When it was rumoured that Groove Armada’s latest album, Black Light, was a homage to the 80s, I feared the worst.

As one of Thatcher’s children, born in 1975, I hated the 80s and I’m finding it pretty hard to stomach all this nostalgia, especially from bands that I love.

The decade was bleak and brash. Dole queues, bloodied minors and riots gave way to arrogant Yuppies, flaunting their wads of cash and silly shoulder pads. This was all played out to a soundtrack of cheesy pop and soft rock, as far as I could tell.

By the time I reached my teens, to be rescued by 808 State, The Happy Mondays and The Stone Roses, the 80s were finishing and the once Iron Lady was on her last legs.

Admittedly, I was too young to enjoy the best the 80s had to offer, like the birth of house music and the second summer of love.

And you can forgive young fashion victims like Lady Gaga and Little Boots for being blinded by the crazy costumes and colourful makeup of the New Romantics.

But I figured Groove Armada founders Andy Cato and Tom Findlay would have been above all this.

Musically, there is nothing wrong with going back to your roots, which is what Groove Armada have done with Black Light.

The result is a decent album, heavy on high-pitched synths, reminiscent of Gary Numan’s best work. It is much darker and more dangerous than their sun-kissed blend of house and chill-out tracks found on early albums like Vertigo.

The problem is not the music – the problem is the nostalgia, which suffocates creativity and originality.

Groove Armada launched their new look and sound at the Ritz on Tuesday night.

New lead vocalist SaintSaviour epitomised the faux 80s direction, dressed in a glittery gold jumpsuit and some kind of Five Star shoulder pad combo.

As a big Groove Armada fan, in a Ritz ballroom packed full of Groove Armada fans, this was difficult to watch.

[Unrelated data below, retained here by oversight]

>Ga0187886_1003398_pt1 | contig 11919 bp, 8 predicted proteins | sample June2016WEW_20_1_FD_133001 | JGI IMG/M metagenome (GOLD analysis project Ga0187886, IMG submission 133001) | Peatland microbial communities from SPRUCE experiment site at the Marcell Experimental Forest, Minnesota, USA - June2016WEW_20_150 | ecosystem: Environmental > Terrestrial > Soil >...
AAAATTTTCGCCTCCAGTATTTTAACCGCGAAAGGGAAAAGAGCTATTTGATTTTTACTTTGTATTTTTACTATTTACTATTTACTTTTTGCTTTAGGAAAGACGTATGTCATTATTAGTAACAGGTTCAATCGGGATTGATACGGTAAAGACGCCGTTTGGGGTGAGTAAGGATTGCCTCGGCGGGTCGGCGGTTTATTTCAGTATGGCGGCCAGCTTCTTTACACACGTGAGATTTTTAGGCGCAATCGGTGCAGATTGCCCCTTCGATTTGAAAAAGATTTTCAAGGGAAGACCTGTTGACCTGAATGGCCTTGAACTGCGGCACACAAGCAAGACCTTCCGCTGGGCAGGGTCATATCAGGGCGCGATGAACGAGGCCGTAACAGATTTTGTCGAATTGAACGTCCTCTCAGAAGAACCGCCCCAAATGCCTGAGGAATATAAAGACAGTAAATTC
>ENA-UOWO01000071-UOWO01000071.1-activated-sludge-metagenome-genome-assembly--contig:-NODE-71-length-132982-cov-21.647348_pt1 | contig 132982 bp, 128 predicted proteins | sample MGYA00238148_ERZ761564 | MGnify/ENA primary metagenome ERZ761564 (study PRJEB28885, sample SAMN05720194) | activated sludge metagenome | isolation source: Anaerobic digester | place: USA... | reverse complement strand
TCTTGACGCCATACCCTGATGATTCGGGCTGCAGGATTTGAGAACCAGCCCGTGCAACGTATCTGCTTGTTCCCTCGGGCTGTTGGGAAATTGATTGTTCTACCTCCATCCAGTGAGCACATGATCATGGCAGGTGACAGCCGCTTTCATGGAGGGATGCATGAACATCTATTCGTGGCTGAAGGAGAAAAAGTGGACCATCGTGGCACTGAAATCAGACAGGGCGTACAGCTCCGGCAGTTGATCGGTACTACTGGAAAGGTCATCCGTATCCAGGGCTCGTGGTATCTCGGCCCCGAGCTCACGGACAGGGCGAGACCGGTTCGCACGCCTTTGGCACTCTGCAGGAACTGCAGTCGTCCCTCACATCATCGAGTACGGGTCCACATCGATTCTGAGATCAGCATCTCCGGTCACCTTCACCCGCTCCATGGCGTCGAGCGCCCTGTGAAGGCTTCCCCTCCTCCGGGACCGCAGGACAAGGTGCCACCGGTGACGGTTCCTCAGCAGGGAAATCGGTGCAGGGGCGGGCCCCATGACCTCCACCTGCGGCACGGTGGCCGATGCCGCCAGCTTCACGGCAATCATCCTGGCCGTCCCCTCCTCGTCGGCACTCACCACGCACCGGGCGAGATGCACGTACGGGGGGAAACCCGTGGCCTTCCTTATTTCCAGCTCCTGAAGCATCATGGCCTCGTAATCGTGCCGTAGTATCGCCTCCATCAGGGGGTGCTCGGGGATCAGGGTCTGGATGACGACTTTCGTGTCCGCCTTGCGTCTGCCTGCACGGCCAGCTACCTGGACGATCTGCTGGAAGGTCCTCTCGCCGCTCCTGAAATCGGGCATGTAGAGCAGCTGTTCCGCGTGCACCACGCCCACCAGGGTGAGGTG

She was waving her arms about like Kate Bush doing an impression of a Thunderbirds puppet and it just didn’t feel right. It felt like she was trying too hard.

At first, the hordes on the balcony – crammed in three deep, craning for a view of the stage – and the sticky bodies on the dancefloor – with hands aloft, mobile phone videos set to record – were willing to let it slide.

But you could feel the energy and enthusiasm slowly fade away with each number.

The set kicked off with Look Me In The Eye Sister, the opening track on Black Light. Writing this, almost all memory of the tune has been wiped out by the sight of SaintSaviour (real name Becky Jones) awkwardly giving it her all. Yet whenever she took a back seat, the electricity and buzz in the audience quickly returned.

The lead singer was safely stood behind a keyboard for a super-charged rendition of Song 4 Mutya, and by the time Red Rat made an appearance for Fogma, all the fans’ pent up energy was suddenly unleashed.

It may be easy, and a little mean, to point the finger at the new vocalist. The truth is that it may just take time for fans to get used to her and the new tracks. Think Bob Dylan at the Free Trade Hall.

She may even help Groove Armada win over a new, younger set of fans. The wild reaction to the new single, Paper Romance, was a promising sign, boosted by an energetic performance from Ben, singer from Fenech Soler.

And when SaintSaviour finally loosened up, minus the shoulder pads and freaky dancing, she gave a great performance of Easy.

But it was left up to Red Rat and Superstylin’ to really give the fans what they wanted.